I believe this gathering is meant to help me and to help you and to help people in my position whom you will meet in the future. Because this is so important, none of us nor the Lord nor his church would be well-served by shyness or hesitancy. But this openness is not pride. This meeting isn’t, however, simply an opportunity to share information. This is a high council court and the stakes are high. My continued membership and activity in the Church are on the line. And because I have a very strong testimony of the gospel and the Church, this has great significance. The decisions which are reached here today will have great impact on my life and the lives of people like me. For this reason I would ask, with great respect for the position you all hold, to please lay aside your preconceived notions and prejudices about what a homosexual person is. It is only natural that you would have them, but I am very afraid that these deep-seated ideas might get in the way. I have prayed to the Lord that this might not be the case. I would not ask you to accept or agree. But I do ask you to be willing to understand.

I became a Christian at thirteen and accepted the restored gospel and was baptized into the Church at fourteen. At fifteen, I realized that I should discuss my sexual attraction for men with my branch president. We met numerous times, and he offered very helpful counsel. The difficulties became more obvious as time passed; but because of the strong testimony of the gospel which was within me, I continued being very active in the Church. I was advised that this "phase" would eventually pass but that any sexual contact would make the situation worse. Accordingly I was celibate from this time until I was twenty-three years old. I was told that, if I obeyed the commandments, God would take care of the rest.

While a teacher in the Aaronic Priesthood, I assumed that, if I was a good priesthood holder, Heavenly Father would change me. So I threw myself into activity and service and must admit that my life became much fuller and rewarding. With youthful optimism and great anticipation, I awaited the day when I would become a priest. The ordination came and went—but my attraction to men stayed. This was a crushing disappointment. With the naivete and blind faith of a sixteen-year-old, I put complete faith in the power of the Lord to bring about a transformation in my sexual orientation. But it hadn’t happened. I couldn’t understand why this was happening to me.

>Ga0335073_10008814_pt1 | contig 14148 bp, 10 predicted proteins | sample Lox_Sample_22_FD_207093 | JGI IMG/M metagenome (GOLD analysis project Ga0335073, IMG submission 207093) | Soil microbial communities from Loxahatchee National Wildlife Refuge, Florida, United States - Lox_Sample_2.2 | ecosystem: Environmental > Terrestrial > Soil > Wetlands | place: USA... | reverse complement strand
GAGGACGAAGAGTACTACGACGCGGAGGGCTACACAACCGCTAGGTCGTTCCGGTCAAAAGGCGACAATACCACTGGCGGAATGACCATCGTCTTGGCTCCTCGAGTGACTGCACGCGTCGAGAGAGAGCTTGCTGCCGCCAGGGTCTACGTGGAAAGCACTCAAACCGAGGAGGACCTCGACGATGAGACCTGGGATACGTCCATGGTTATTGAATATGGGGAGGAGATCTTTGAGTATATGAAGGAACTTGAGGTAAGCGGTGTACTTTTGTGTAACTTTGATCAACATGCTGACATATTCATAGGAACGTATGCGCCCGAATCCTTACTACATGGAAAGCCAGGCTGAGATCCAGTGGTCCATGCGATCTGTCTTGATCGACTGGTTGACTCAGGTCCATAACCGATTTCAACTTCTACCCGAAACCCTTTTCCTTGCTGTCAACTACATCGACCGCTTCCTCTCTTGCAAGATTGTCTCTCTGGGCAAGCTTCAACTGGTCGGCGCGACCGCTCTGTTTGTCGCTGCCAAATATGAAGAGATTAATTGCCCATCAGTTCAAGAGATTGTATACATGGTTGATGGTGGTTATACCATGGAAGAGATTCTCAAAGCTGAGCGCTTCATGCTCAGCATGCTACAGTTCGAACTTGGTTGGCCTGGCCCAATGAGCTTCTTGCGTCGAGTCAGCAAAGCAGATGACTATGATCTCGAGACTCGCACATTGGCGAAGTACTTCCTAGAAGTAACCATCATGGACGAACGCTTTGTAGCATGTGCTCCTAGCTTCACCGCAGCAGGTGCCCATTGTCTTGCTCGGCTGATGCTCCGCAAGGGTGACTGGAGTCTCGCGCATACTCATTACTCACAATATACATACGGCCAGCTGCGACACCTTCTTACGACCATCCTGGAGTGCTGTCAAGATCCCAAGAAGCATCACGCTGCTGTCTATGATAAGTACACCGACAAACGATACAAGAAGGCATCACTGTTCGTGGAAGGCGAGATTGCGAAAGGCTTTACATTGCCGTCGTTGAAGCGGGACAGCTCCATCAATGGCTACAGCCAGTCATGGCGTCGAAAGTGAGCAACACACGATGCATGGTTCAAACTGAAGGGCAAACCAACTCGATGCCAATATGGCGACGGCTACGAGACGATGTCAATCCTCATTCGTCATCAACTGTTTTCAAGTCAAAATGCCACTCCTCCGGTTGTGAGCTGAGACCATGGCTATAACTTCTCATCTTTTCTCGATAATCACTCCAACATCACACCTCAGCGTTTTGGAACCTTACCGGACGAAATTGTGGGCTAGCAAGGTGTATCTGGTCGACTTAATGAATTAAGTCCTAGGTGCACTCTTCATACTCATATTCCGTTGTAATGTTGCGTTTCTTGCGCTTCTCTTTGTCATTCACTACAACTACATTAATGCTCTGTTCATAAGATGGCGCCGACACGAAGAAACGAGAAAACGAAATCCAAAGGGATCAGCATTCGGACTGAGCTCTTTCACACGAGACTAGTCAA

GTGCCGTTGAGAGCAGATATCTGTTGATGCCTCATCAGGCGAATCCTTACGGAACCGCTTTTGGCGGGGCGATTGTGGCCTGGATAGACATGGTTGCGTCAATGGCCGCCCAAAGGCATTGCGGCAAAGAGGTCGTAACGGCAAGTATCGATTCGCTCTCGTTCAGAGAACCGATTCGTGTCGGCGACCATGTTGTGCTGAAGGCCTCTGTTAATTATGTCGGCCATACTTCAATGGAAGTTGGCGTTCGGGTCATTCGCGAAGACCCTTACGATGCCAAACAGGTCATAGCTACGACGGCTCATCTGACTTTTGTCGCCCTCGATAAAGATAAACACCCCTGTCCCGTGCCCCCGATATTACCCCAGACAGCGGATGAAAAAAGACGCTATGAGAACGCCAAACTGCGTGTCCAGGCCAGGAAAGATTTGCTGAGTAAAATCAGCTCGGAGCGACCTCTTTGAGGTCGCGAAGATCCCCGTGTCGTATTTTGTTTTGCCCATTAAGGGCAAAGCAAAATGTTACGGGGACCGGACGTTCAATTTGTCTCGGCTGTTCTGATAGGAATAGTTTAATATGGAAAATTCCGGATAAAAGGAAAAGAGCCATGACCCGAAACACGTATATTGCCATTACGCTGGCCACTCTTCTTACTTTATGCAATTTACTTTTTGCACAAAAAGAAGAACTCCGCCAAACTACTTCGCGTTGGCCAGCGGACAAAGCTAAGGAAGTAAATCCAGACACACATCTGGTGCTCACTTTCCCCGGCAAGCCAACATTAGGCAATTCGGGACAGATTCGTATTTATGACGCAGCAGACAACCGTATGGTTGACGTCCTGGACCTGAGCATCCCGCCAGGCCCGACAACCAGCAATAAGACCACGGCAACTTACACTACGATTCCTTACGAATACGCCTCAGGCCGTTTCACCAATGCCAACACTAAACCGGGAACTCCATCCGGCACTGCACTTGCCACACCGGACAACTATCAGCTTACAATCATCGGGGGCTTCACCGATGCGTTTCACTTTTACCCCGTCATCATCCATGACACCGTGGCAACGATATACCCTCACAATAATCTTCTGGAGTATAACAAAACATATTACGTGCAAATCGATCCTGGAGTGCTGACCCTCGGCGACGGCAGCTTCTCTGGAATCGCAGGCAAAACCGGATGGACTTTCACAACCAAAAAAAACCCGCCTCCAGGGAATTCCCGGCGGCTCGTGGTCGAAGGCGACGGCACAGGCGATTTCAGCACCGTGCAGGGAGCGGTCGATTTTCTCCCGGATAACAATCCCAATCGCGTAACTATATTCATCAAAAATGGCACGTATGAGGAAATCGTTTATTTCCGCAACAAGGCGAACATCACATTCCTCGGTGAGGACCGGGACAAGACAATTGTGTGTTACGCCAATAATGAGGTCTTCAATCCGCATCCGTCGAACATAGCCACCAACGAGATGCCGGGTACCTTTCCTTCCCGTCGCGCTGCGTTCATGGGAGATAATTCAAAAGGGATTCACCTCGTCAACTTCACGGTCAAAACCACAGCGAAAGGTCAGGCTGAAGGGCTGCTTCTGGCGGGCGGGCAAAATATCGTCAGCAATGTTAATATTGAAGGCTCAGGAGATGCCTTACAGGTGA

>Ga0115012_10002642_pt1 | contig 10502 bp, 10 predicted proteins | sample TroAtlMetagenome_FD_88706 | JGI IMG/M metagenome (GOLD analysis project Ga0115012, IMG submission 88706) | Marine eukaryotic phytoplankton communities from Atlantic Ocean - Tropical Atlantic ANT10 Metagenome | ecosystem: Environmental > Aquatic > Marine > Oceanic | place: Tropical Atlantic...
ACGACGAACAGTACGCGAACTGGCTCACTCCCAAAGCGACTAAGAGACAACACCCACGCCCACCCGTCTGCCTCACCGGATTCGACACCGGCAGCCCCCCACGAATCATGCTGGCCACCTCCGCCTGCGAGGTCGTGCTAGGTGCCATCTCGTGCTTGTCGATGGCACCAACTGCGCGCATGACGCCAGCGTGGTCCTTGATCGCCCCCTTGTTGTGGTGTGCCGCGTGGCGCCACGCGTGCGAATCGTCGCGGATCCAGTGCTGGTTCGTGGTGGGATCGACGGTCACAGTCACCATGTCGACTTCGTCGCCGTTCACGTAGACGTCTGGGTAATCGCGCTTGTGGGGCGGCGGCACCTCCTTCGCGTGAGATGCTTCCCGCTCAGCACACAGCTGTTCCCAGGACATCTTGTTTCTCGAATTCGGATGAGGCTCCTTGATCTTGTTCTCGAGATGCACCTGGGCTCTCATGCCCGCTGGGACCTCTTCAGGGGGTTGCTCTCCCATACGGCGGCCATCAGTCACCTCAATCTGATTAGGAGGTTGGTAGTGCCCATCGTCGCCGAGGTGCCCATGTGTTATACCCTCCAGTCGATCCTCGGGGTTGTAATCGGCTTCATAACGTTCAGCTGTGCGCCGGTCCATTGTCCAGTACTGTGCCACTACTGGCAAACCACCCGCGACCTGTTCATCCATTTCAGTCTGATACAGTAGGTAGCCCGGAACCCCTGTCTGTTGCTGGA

The hurt feelings subsided as I eagerly looked forward to the conferring of the Melchizedek Priesthood. Such a monumental happening—receiving the priesthood of God—surely as I obeyed the commandments and served in the Church as called, the Lord would intervene. There was no doubt in my mind that this would be the great turning point in my life upon which the entire future of my life depended.

I vividly remember the day I was sustained in stake conference for ordination as an elder. When the stake president called my name I proudly stood. I was excited, happy, and humbled. My home teacher conferred the Melchizedek Priesthood and ordained me an elder. It was thrilling. To have the priesthood of God, to stand and administer in the footsteps of Jesus—what greater thrill could there be?

As the next few days passed, I slowly realized that my sexuality had not been affected. Is it possible to describe the fear, anguish, anxiety, hurt, depression, anger, resentment, self-hate, and sense of abandonment that I felt? Desperate thoughts went through my mind. For what good reason was this happening to me? What horrible, unthinkable atrocity had I committed in the preexistence to deserve this? Why did God hate me so much? Why bring me to an understanding of the concept of an eternal mate and then cruelly deprive me? Why had this happened?